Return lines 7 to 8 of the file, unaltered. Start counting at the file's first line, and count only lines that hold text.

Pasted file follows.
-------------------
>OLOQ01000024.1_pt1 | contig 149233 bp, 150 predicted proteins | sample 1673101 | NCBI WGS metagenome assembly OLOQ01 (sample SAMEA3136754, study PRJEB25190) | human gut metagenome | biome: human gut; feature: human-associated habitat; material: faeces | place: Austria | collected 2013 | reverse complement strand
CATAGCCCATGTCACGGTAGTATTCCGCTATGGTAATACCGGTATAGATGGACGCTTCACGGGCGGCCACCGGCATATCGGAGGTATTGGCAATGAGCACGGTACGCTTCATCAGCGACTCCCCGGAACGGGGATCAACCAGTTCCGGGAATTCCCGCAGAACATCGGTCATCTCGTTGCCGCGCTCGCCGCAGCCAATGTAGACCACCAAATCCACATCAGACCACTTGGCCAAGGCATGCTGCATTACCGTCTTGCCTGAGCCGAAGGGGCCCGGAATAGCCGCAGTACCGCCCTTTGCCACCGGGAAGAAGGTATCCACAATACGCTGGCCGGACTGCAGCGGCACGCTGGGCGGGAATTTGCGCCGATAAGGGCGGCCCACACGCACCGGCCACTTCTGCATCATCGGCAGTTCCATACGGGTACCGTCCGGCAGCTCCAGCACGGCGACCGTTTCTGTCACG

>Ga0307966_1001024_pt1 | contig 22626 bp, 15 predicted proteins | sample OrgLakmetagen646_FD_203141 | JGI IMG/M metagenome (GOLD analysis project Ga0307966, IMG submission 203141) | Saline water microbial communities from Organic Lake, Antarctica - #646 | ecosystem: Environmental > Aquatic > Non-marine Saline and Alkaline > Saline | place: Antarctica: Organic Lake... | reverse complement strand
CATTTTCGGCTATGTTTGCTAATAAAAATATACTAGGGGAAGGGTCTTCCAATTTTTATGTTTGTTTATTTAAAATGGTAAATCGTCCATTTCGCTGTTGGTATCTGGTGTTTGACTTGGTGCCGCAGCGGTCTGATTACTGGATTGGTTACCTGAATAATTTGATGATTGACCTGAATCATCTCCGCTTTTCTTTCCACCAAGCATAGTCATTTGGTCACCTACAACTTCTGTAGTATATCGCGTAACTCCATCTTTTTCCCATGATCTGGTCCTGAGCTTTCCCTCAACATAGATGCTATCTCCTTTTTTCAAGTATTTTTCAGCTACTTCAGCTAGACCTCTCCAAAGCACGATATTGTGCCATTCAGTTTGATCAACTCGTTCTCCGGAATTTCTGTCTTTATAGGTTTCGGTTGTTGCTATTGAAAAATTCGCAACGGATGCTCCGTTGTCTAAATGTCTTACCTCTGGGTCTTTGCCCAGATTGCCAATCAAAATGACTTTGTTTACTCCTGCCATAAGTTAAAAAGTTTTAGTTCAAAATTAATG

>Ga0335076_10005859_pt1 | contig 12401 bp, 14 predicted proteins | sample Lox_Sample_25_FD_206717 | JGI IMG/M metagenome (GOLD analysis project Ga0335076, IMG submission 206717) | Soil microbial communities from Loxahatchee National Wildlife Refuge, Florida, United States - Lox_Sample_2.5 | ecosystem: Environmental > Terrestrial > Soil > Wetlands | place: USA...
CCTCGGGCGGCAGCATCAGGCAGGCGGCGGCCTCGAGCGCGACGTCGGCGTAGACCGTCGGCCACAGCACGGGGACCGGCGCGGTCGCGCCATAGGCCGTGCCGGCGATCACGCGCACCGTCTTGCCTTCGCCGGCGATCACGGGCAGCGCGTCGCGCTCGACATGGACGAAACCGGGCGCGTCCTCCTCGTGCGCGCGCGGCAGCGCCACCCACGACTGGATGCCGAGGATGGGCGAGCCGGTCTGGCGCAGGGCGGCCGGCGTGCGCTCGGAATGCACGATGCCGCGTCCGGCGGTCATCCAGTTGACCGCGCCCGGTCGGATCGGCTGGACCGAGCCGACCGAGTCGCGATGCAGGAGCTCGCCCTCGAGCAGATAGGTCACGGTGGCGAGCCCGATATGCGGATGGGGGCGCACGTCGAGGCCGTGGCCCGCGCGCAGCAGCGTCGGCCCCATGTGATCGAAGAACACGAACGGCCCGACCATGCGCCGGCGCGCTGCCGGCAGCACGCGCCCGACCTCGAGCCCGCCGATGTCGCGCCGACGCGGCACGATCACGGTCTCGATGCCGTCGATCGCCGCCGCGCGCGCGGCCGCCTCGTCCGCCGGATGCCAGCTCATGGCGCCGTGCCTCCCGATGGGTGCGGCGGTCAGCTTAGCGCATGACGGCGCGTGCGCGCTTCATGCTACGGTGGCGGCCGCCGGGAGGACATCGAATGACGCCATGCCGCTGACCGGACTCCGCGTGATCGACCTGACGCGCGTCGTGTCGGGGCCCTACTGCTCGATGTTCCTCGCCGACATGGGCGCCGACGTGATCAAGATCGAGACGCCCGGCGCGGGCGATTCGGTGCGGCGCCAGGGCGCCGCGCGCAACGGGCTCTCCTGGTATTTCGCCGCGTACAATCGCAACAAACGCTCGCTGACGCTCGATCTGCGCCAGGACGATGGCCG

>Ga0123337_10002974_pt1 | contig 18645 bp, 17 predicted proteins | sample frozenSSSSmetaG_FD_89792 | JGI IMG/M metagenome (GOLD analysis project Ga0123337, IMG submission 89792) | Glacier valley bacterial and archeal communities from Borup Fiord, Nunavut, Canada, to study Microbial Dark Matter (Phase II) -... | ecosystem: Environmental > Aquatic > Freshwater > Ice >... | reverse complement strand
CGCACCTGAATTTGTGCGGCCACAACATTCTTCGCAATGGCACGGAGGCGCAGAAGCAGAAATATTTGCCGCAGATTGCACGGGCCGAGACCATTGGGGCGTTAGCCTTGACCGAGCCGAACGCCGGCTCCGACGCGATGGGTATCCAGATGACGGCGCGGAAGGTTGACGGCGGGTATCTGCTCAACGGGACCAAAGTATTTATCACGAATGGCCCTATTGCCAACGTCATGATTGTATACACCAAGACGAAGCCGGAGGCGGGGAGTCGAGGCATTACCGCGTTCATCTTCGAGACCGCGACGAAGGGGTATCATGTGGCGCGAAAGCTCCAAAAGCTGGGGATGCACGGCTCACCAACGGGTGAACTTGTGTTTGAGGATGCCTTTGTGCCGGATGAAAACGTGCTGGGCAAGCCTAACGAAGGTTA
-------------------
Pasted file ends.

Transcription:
>Ga0123337_10002974_pt1 | contig 18645 bp, 17 predicted proteins | sample frozenSSSSmetaG_FD_89792 | JGI IMG/M metagenome (GOLD analysis project Ga0123337, IMG submission 89792) | Glacier valley bacterial and archeal communities from Borup Fiord, Nunavut, Canada, to study Microbial Dark Matter (Phase II) -... | ecosystem: Environmental > Aquatic > Freshwater > Ice >... | reverse complement strand
CGCACCTGAATTTGTGCGGCCACAACATTCTTCGCAATGGCACGGAGGCGCAGAAGCAGAAATATTTGCCGCAGATTGCACGGGCCGAGACCATTGGGGCGTTAGCCTTGACCGAGCCGAACGCCGGCTCCGACGCGATGGGTATCCAGATGACGGCGCGGAAGGTTGACGGCGGGTATCTGCTCAACGGGACCAAAGTATTTATCACGAATGGCCCTATTGCCAACGTCATGATTGTATACACCAAGACGAAGCCGGAGGCGGGGAGTCGAGGCATTACCGCGTTCATCTTCGAGACCGCGACGAAGGGGTATCATGTGGCGCGAAAGCTCCAAAAGCTGGGGATGCACGGCTCACCAACGGGTGAACTTGTGTTTGAGGATGCCTTTGTGCCGGATGAAAACGTGCTGGGCAAGCCTAACGAAGGTTA